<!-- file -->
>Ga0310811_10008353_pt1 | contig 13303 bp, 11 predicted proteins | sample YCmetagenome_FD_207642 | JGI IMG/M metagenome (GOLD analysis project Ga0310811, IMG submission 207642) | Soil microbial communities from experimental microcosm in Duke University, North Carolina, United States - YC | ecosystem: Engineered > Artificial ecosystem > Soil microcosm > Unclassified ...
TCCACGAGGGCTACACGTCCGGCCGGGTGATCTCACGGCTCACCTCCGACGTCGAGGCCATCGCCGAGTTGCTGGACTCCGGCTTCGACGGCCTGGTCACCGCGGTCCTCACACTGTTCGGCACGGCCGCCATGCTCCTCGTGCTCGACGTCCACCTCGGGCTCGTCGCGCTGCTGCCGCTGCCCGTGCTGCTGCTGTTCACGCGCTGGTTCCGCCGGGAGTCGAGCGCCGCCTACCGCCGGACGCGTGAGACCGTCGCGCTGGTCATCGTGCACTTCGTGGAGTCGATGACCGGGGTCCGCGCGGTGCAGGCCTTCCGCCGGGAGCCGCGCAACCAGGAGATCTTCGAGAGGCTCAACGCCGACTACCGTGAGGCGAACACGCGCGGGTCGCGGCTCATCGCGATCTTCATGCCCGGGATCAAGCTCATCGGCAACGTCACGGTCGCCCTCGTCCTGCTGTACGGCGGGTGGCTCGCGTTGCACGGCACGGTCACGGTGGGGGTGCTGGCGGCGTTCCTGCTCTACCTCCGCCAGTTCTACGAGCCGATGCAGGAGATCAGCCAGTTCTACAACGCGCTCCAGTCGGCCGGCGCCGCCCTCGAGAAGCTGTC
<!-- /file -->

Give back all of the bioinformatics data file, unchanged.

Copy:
>Ga0310811_10008353_pt1 | contig 13303 bp, 11 predicted proteins | sample YCmetagenome_FD_207642 | JGI IMG/M metagenome (GOLD analysis project Ga0310811, IMG submission 207642) | Soil microbial communities from experimental microcosm in Duke University, North Carolina, United States - YC | ecosystem: Engineered > Artificial ecosystem > Soil microcosm > Unclassified ...
TCCACGAGGGCTACACGTCCGGCCGGGTGATCTCACGGCTCACCTCCGACGTCGAGGCCATCGCCGAGTTGCTGGACTCCGGCTTCGACGGCCTGGTCACCGCGGTCCTCACACTGTTCGGCACGGCCGCCATGCTCCTCGTGCTCGACGTCCACCTCGGGCTCGTCGCGCTGCTGCCGCTGCCCGTGCTGCTGCTGTTCACGCGCTGGTTCCGCCGGGAGTCGAGCGCCGCCTACCGCCGGACGCGTGAGACCGTCGCGCTGGTCATCGTGCACTTCGTGGAGTCGATGACCGGGGTCCGCGCGGTGCAGGCCTTCCGCCGGGAGCCGCGCAACCAGGAGATCTTCGAGAGGCTCAACGCCGACTACCGTGAGGCGAACACGCGCGGGTCGCGGCTCATCGCGATCTTCATGCCCGGGATCAAGCTCATCGGCAACGTCACGGTCGCCCTCGTCCTGCTGTACGGCGGGTGGCTCGCGTTGCACGGCACGGTCACGGTGGGGGTGCTGGCGGCGTTCCTGCTCTACCTCCGCCAGTTCTACGAGCCGATGCAGGAGATCAGCCAGTTCTACAACGCGCTCCAGTCGGCCGGCGCCGCCCTCGAGAAGCTGTC